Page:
Cultural theory revised: Only five cultures or more?

O. van Heffen, Pieter J. Klok

    Research output: Contribution to journalArticleAcademicpeer-review


    This article deals with cultural theory in the version of Thompson, Ellis and Wildavsky. Cultural theory is important for research in the area of political and policy science because this theory has the pretension of pinning down endogenous preference formation. Using Durkheim's dimensions, 'social integration' and 'regulation of the actions of individuals', cultural theory distinguishes five ways of life or cultures, namely individualism, hierarchy, egalitarianism, fatalism and autonomy. The statement that there are only five ways of life is, however, the result of a selective interpretation of the dimension, 'regulation of the actions of individuals'. A broad perspective on this dimension - including the 'horizontal' aspects of human relations - will lead to the conclusion that there is a sixth culture existent that has been neglected by current cultural theory. This sixth culture is essentially 'mutualism-driven'. In this mutualist way of life, people hold highly specified positions and are closely associated. The production of goods and services within this culture is based on cooperation and mutual adjustment. Power is widely spread, but not because equal rights and duties are considered a good thing. Knowledge and skills are primary in mutualist settings, and power follows knowledge and skills.Keywords: cultural theory; dimensions of sociality; preference formation; ways of life; social organization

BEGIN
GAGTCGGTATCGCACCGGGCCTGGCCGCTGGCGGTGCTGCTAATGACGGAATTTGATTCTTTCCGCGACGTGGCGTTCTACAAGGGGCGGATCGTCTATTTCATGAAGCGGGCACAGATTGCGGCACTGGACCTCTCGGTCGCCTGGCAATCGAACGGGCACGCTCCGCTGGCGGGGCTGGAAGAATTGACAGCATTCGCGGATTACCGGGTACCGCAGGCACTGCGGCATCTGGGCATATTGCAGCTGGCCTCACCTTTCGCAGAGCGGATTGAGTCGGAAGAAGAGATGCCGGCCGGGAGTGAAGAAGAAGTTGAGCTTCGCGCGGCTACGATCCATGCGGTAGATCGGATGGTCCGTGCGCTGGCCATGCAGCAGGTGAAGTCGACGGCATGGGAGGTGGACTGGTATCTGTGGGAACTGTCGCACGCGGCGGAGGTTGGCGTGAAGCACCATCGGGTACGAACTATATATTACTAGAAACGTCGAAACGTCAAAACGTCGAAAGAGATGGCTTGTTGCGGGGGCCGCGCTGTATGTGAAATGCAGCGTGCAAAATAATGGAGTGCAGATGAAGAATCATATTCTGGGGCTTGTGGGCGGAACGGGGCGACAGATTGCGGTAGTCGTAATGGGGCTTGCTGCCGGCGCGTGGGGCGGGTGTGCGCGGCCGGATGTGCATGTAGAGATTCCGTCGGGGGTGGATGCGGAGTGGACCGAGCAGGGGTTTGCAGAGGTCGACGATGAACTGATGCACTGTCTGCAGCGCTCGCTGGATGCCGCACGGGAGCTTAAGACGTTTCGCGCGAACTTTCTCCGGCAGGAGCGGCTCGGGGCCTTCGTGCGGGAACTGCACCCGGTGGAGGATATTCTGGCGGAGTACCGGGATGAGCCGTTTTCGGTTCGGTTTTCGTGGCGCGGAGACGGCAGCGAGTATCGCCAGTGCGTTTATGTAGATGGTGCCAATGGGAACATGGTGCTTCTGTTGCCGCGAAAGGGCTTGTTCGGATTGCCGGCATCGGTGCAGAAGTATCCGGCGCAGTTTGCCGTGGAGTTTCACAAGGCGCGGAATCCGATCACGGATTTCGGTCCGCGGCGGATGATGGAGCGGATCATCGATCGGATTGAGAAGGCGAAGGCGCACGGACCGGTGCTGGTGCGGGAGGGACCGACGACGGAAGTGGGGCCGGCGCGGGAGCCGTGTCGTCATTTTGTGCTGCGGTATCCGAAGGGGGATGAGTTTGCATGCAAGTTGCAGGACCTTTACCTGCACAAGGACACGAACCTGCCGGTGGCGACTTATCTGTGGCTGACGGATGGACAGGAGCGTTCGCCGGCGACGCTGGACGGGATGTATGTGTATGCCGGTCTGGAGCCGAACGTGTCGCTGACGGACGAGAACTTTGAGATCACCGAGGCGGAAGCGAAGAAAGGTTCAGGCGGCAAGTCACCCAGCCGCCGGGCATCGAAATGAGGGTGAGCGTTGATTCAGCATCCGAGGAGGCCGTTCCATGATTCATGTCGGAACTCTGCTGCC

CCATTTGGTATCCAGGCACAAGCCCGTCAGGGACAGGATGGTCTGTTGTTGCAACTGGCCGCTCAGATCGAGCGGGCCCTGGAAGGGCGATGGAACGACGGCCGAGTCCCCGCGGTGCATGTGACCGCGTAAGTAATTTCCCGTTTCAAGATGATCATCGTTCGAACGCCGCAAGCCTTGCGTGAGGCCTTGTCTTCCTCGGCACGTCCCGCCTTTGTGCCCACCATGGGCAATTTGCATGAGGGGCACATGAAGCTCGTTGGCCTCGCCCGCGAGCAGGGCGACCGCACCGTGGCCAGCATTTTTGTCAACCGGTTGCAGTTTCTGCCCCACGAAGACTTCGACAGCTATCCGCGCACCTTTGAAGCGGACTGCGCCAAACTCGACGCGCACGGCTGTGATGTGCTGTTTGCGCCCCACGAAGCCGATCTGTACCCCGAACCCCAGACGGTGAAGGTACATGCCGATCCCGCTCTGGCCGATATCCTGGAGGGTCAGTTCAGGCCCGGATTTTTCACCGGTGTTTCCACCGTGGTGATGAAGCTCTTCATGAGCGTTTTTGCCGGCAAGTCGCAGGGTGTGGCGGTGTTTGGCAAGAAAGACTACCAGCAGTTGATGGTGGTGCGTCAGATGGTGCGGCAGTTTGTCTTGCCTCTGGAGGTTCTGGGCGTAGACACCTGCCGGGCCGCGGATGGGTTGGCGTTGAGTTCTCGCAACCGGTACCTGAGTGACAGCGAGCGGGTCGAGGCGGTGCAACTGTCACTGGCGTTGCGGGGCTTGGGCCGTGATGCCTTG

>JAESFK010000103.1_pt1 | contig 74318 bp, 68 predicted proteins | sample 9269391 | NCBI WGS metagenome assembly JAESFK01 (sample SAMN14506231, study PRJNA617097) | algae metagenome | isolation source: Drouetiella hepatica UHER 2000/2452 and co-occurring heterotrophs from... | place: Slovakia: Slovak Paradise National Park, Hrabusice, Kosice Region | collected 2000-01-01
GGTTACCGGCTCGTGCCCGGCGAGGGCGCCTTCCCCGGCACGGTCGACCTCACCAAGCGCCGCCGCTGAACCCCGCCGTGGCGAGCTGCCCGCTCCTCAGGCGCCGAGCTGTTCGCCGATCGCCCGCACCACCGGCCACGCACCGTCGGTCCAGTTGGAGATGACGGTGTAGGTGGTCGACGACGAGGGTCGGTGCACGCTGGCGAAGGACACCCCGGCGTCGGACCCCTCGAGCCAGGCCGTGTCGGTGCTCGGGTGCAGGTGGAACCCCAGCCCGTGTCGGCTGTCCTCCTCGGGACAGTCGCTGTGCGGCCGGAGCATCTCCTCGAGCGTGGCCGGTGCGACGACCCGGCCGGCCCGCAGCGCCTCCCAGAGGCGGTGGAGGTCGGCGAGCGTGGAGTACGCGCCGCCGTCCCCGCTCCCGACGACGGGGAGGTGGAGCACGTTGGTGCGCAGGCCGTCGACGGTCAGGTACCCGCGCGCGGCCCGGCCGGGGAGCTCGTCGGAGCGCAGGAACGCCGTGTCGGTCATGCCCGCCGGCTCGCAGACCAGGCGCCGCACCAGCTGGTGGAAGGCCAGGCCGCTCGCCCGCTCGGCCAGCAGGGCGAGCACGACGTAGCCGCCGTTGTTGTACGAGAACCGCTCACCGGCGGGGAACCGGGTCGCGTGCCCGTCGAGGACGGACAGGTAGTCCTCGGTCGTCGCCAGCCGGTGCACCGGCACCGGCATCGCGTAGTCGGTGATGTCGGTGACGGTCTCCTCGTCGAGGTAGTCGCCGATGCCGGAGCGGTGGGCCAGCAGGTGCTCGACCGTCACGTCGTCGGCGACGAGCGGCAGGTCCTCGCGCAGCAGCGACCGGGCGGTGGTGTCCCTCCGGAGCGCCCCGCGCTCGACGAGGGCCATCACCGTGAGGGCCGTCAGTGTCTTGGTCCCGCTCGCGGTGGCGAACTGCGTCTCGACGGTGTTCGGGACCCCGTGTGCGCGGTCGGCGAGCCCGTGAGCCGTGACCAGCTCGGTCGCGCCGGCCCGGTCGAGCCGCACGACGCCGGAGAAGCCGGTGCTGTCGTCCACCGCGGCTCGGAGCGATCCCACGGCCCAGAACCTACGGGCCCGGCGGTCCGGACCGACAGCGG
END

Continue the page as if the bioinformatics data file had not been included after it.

Original languageUndefined
    Pages (from-to)289-306
    Number of pages18
    JournalContemporary political theory
    Publication statusPublished - 2003


    • METIS-217253

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